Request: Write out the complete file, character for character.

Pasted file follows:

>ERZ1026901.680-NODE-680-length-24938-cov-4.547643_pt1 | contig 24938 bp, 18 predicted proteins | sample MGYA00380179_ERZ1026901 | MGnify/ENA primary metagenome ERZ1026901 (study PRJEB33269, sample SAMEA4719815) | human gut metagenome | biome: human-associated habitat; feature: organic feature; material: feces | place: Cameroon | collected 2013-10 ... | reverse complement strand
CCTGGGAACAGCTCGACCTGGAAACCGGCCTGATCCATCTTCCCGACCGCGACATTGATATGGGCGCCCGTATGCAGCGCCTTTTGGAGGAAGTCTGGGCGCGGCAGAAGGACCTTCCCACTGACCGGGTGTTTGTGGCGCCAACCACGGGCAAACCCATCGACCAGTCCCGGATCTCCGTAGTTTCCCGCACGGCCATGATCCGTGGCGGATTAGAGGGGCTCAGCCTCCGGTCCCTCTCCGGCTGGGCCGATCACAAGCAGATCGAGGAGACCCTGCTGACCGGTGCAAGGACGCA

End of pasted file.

>ERZ1026901.680-NODE-680-length-24938-cov-4.547643_pt1 | contig 24938 bp, 18 predicted proteins | sample MGYA00380179_ERZ1026901 | MGnify/ENA primary metagenome ERZ1026901 (study PRJEB33269, sample SAMEA4719815) | human gut metagenome | biome: human-associated habitat; feature: organic feature; material: feces | place: Cameroon | collected 2013-10 ... | reverse complement strand
CCTGGGAACAGCTCGACCTGGAAACCGGCCTGATCCATCTTCCCGACCGCGACATTGATATGGGCGCCCGTATGCAGCGCCTTTTGGAGGAAGTCTGGGCGCGGCAGAAGGACCTTCCCACTGACCGGGTGTTTGTGGCGCCAACCACGGGCAAACCCATCGACCAGTCCCGGATCTCCGTAGTTTCCCGCACGGCCATGATCCGTGGCGGATTAGAGGGGCTCAGCCTCCGGTCCCTCTCCGGCTGGGCCGATCACAAGCAGATCGAGGAGACCCTGCTGACCGGTGCAAGGACGCA